Batman #17
DC Comics. Written by Scott Snyder. Art by Greg Capullo.
"Death of the Family" concludes with a string of surprises and twists, albeit not any of the ones its readers were expecting. It achieves the same thing that Snyder and Capullo's earlier arc, "The Court of Owls", achieved: adding depth and nuance to the Batman mythology while still remain very true to the core elements that have made it so successful. I am particularly appreciative that this issue pulled away so decisively from the horror and gore that is endemic across the New 52, and presented something that wouldn't feel too out of place in the 1970s or 1980s. Now that it's all wrapped up, I think this was the best Joker story that DC have run in years. It also leaves the Batman "family" in a somewhat precarious position, that I expect to see developed over the coming months. (5/5)

Batman and Robin #17
DC Comics. Written by Peter Tomasi. Art by Patrick Gleason and Mick Gray.
"It was all a dream" is one of the most tedious cliches in fiction, yet here Peter Tomasi, Patrick Gleason and Mick Gray absolutely make it work with this strange, gentle epilogue to "Death of the Family". At the end of a night's crime fighting, Bruce, Damian and Alfred all retire to their respective bedrooms and get some sleep. What follows is a trio of dream sequences revealing and enhancing each character's thoughts, desires and fears. While Alfred's dream (involving shooting the Joker with a shotgun to the face) is pretty awesome, it's the depiction of the Joker as a massive white whale that impressed me the most. This is actually a fairly self-contained issue, so if you're looking for a fun Bat-book to read this week, this may be your best pick. (4/5)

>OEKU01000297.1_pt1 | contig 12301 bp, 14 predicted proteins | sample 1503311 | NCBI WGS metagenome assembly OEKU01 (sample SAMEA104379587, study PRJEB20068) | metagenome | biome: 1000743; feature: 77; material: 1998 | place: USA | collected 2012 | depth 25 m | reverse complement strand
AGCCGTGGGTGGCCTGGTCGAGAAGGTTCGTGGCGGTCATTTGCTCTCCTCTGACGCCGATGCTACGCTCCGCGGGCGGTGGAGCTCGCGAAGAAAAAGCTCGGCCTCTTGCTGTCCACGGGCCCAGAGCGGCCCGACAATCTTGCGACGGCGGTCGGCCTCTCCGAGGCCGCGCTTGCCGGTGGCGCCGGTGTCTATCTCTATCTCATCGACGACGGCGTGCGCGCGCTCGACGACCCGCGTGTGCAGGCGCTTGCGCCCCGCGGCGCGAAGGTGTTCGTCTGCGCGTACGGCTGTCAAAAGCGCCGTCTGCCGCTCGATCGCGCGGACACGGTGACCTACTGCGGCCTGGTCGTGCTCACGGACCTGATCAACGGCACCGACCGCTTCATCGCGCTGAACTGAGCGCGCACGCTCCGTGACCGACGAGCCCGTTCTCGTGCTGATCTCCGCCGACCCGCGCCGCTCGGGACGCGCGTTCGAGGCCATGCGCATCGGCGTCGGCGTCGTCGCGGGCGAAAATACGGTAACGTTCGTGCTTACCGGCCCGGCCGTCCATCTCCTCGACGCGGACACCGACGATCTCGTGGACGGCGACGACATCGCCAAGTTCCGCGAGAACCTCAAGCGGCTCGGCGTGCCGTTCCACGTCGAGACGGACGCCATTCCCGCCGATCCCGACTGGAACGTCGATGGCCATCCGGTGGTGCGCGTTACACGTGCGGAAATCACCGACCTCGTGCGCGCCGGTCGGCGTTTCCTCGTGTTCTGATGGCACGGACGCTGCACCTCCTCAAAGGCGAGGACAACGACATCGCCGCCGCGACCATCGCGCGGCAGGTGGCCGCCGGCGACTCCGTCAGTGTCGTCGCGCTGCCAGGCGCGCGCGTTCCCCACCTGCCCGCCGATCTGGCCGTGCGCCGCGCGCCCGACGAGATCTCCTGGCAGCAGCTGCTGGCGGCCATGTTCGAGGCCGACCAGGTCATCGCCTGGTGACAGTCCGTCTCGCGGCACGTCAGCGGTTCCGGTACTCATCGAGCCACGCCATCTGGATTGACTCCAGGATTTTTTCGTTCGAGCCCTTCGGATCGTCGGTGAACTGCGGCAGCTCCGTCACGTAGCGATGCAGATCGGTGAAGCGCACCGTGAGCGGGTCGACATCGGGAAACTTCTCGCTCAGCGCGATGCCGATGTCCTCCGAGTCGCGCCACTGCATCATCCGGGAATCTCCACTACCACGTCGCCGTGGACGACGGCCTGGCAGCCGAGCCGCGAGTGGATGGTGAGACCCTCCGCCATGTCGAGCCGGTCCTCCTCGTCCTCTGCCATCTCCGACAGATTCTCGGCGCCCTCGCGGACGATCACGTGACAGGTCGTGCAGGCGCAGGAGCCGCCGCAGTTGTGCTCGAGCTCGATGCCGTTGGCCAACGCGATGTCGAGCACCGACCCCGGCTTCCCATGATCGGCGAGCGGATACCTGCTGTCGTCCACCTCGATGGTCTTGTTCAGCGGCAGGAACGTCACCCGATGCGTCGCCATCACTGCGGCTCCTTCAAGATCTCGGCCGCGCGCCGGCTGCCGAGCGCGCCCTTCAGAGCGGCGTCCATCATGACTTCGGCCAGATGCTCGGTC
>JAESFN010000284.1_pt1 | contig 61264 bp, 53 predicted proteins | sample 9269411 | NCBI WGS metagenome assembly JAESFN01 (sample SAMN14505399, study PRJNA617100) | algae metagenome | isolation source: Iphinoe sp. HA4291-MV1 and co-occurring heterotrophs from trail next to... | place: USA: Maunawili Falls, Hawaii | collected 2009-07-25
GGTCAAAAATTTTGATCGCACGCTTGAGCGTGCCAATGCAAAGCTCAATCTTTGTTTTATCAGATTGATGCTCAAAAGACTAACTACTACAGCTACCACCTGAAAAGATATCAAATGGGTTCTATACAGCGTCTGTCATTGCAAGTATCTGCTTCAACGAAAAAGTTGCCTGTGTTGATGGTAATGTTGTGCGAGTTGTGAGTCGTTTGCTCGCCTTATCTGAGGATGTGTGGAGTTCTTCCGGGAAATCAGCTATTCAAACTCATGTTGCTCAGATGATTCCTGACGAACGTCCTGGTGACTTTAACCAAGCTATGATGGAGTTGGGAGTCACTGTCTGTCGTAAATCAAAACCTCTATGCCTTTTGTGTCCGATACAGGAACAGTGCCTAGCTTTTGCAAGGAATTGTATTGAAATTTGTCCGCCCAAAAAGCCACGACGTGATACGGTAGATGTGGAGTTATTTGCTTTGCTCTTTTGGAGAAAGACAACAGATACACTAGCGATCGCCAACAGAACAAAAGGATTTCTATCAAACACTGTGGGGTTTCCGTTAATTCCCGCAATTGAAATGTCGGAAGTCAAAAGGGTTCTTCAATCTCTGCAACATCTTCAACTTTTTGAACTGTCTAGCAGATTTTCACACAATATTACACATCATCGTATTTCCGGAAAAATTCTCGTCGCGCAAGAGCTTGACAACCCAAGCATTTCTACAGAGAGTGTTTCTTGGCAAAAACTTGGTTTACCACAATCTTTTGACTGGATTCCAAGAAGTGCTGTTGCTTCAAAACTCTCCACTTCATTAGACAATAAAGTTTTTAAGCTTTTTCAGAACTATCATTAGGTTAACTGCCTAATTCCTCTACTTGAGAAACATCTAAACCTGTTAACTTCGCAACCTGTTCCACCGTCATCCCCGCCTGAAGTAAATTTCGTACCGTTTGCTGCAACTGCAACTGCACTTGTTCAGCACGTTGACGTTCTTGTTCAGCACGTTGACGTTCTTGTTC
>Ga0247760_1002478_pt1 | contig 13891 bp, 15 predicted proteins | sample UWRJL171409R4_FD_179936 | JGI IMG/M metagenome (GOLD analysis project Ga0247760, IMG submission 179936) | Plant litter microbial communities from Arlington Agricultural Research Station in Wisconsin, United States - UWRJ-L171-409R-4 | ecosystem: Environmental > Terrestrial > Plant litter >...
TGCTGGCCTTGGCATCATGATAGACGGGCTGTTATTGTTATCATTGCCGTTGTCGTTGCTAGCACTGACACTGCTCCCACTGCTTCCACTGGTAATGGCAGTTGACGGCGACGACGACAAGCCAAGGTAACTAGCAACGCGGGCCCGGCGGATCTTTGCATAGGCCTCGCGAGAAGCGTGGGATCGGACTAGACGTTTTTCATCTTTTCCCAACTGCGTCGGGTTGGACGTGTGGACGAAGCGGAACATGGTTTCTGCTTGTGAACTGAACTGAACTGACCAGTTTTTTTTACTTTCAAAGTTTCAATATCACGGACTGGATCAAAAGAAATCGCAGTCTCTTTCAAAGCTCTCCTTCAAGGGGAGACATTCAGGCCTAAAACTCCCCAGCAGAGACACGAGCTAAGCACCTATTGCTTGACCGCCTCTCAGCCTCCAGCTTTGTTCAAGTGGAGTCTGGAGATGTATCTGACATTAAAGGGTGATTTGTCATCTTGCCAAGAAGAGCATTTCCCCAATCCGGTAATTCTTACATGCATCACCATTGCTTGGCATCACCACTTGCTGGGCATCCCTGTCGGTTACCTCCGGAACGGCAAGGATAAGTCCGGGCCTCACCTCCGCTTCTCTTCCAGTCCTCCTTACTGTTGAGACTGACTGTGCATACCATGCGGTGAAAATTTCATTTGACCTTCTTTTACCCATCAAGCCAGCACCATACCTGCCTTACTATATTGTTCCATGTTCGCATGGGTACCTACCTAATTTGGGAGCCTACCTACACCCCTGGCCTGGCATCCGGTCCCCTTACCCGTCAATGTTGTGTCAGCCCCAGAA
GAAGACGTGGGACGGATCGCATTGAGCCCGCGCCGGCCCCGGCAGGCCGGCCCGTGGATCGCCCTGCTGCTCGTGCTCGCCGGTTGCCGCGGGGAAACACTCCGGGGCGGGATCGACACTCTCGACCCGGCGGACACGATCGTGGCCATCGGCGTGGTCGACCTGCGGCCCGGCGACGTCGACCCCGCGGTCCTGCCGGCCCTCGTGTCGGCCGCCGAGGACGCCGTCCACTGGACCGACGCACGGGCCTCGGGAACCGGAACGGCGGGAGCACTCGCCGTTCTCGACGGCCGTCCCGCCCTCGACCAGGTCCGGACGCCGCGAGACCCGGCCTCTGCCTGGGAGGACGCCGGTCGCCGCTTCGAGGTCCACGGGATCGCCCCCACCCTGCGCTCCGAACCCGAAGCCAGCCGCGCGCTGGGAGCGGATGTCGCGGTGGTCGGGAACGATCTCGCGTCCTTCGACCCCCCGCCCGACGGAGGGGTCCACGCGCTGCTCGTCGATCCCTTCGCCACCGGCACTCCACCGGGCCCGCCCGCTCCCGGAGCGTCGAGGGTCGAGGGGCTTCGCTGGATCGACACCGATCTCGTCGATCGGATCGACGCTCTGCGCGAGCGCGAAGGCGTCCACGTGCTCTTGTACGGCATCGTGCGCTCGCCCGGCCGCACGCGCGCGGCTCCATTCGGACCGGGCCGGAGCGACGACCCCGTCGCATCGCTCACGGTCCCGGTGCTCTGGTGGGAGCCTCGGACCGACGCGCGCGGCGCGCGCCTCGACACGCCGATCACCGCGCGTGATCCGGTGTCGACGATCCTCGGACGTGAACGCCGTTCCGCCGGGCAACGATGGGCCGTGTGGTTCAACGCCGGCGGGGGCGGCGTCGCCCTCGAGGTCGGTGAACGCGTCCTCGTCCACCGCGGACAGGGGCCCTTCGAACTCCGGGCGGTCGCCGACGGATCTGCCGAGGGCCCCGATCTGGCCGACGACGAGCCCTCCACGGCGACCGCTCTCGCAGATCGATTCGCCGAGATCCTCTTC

Bedlam #4
Image Comics. Written by Nick Spencer. Art by Riley Rossmo.
Bedlam is back firing on all four cylinders after a slightly underwhelming second and third issue. This book continues to be both horrifying and gut-bustingly funny, as protagonist (and potentially ex-supervillain) Fillmore Press continues to try and help the city police track down a serial killer. This book has such a great hook: what if the Joker got psychiatric treatment and tried to help Batman and the police? The first issue was one of 2012's best single issues, and this issue comes very closely to matching the quality seen there. Riley Rossmo's artwork continues to be outstanding - he's only going to get more popular with time. (5/5)